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How to enable Auto HDR in Windows 11

Get brighter lights and more vibrant colours in almost any game

Windows 11 may not be an essential upgrade yet, but its Auto HDR feature is mightily impressive: in games that don’t support HDR (high dynamic range) natively, it can apply similar brightness-boosting, colour-emboldening effects. There’s no performance loss, so if you’ve going to upgrade to Windows 11 on your gaming rig, it’s worth giving Auto HDR a try – and this guide will show you how to enable it.

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The first thing you’ll need is an HDR-compatible monitor. Yes, Auto HDR is all about making HDR’s vivid-isation effect more accessible, but you’ll still need a display that can output the brightness levels required to make a visible difference. Auto HDR is tied into the general system HDR settings in Windows 11, meaning it can detect whether you have an HDR monitor or not – and if not, you can't so much as attempt to enable Auto HDR. Our best gaming monitors list includes a few HDR-ready models, including some relatively affordable ones.

With an appropriate monitor and Windows 11 installed, you should be good to go. There are two methods for enabling Auto HDR, one through Windows’ settings and one through the Xbox Game Bar, so read on for step-by-step-guides to both.

How to enable Auto HDR using Windows 11 settings

Step 1: Right click anywhere on the desktop (anywhere except on an icon or shortcut, obviously) and click on Display settings.

The Windows 11 desktop context menu with Display settings highlighted.
You could also open up Windows 11's settings through the Start menu search bar, but this is quicker.

Step 2: Assuming, again, that your monitor supports HDR, there should be a Use HDR section in the Display settings menu. To the right, click to ‘Off’ toggle to enable HDR support in general, the click anywhere within the Use HDR section to open the HDR submenu.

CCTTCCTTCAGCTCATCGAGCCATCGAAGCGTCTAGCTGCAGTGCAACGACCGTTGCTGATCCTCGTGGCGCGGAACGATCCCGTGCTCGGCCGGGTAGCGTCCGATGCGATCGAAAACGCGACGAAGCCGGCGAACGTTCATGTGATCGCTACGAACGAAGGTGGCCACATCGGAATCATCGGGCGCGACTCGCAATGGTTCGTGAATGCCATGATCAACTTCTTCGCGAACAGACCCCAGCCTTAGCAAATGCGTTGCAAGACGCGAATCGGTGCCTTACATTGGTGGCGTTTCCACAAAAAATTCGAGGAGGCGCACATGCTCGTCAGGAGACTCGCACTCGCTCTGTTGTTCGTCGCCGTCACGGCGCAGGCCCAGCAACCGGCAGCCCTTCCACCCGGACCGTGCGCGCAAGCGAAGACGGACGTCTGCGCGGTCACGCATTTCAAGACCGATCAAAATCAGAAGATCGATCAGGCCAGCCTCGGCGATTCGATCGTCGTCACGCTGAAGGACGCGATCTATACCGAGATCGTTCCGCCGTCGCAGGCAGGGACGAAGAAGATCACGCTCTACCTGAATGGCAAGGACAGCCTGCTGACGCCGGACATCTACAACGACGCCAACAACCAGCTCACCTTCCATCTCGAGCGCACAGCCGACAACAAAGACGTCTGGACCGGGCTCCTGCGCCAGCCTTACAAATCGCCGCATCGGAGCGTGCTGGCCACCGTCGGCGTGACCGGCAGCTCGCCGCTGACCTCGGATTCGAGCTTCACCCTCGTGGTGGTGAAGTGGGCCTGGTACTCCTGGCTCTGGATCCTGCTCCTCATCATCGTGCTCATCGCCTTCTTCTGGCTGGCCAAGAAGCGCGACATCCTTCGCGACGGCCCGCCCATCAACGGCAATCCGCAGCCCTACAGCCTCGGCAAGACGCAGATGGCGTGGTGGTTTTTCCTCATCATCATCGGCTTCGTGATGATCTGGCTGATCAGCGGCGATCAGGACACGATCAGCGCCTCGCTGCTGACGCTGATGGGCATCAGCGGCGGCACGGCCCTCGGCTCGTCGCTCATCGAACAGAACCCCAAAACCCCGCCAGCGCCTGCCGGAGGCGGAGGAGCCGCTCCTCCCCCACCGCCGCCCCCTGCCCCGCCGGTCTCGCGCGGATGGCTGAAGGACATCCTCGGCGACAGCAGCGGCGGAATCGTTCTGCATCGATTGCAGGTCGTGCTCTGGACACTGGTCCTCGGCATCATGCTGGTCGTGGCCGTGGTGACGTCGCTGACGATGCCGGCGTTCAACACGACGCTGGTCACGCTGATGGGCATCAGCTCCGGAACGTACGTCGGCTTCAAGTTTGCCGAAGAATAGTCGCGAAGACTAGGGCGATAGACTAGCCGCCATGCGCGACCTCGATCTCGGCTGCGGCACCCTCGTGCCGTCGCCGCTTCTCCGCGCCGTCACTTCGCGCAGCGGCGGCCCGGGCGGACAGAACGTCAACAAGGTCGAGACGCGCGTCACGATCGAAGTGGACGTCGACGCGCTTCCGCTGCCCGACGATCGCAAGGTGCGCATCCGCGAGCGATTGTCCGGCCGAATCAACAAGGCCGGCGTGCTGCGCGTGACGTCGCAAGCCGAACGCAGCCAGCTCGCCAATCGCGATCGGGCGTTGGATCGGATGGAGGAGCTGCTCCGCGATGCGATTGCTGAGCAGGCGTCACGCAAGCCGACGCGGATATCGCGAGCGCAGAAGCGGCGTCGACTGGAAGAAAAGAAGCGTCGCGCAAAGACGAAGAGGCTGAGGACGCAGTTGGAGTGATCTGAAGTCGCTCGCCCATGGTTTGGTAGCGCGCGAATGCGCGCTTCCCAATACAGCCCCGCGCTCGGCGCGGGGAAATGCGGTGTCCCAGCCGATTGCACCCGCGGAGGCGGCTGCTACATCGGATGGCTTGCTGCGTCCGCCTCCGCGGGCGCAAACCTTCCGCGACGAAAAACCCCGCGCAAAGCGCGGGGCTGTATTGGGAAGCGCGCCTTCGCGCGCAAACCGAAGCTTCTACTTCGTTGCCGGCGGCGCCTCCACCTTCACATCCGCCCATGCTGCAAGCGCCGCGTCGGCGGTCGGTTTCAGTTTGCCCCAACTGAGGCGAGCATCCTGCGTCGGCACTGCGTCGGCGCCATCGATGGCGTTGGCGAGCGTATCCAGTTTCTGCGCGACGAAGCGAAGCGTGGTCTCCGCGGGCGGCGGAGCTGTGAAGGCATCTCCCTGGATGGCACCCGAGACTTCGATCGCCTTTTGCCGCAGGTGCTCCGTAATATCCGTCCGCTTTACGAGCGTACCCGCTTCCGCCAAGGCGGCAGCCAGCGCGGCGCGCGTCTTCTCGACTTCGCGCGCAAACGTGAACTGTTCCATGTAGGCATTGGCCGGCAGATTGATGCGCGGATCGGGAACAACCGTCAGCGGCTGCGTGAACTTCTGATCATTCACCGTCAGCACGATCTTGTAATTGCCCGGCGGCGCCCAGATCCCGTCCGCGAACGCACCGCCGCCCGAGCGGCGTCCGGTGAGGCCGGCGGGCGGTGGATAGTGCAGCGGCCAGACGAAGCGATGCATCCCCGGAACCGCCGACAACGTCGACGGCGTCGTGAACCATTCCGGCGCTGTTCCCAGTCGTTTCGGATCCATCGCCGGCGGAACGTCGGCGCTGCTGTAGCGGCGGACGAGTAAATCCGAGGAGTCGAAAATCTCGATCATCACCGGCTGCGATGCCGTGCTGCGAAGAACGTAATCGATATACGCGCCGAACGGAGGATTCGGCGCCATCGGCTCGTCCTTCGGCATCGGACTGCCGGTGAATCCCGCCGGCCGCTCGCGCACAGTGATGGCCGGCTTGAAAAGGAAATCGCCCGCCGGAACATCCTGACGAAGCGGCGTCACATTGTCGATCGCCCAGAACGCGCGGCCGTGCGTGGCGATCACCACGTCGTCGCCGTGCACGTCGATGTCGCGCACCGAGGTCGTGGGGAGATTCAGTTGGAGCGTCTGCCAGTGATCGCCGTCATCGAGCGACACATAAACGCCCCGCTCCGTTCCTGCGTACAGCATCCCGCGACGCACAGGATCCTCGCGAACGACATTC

The main Display settings menu in Windows 11. HDR is shown as disabled.
You can skip this step if you already had HDR turned on.

Step 3: Scroll down to the Auto HDR section and hit the ‘Off’ toggle to enable it. And there you have it: Windows 11 will automatically apply Auto HDR to previously non-HDR games for as long as the option is switched on.

The HDR section of Windows 11's Display settings, including the toggle for Auto HDR.
A flick of the switch, and all your games will get HDR. Or the next best thing.

How to enable Auto HDR using Xbox Game Bar

Step 1: Press the Windows key + G at the same time to open the Game Bar. You can do this anywhere, any time, including if you’re not actually playing a game. Presumably “Xbox Game and Everyone Else Bar” didn’t focus test as well. Anyhow, click on the cog icon in the central bar to open Settings.

The Xbox Game Bar with the Settings icon highlighted.
Right a bit. Bit more. There you go.

Step 2: Click the Gaming features tab on the left, and make sure both the “Use HDR with compatible displays” box and the “Use Auto HDR with supported games” box are checked.

The Game features menu of the Xbox Game Bar. Auto HDR is shown as enabled.
This method also lets you check whether HDR is working in games with native support.

Step 3: Optionally, you can click Adjust HDR Intensity and use the slider to make the image brighter or darker. I found the degree to which this makes a difference varies from game to game, but you can see any changes in real time as you move the slider, so just find your desired level of intensity and click Done to apply.

The Game features menu of the Xbox Game Bar, next to an Auto HDR intensity slider in a smaller window.
Unlike the checkboxes, you need to be running a game to adjust intensity, though it's best to adjust on a per-game basis anyway.

If you want to leave HDR on but switch Auto HDR off – for example, when you’re playing a game that supports HDR natively – this is perhaps the fastest and easiest way to do it.

You can also completely disable, and re-enable, HDR through a simple keyboard shortcut: Windows key + Alt + B. Pressing all three together will immediately toggle HDR on or off, including Auto HDR. There’s no such shortcut to do this for Auto HDR specifically, but it might be handy if you want to see the difference Auto HDR makes by instantly switching back and forth between it and the original, non-HDR image.

If you decide to uninstall Windows 11 and go back to Windows 10, you can roll back within 10 days of installing the new OS, though you'll naturally lose Auto HDR in the process.

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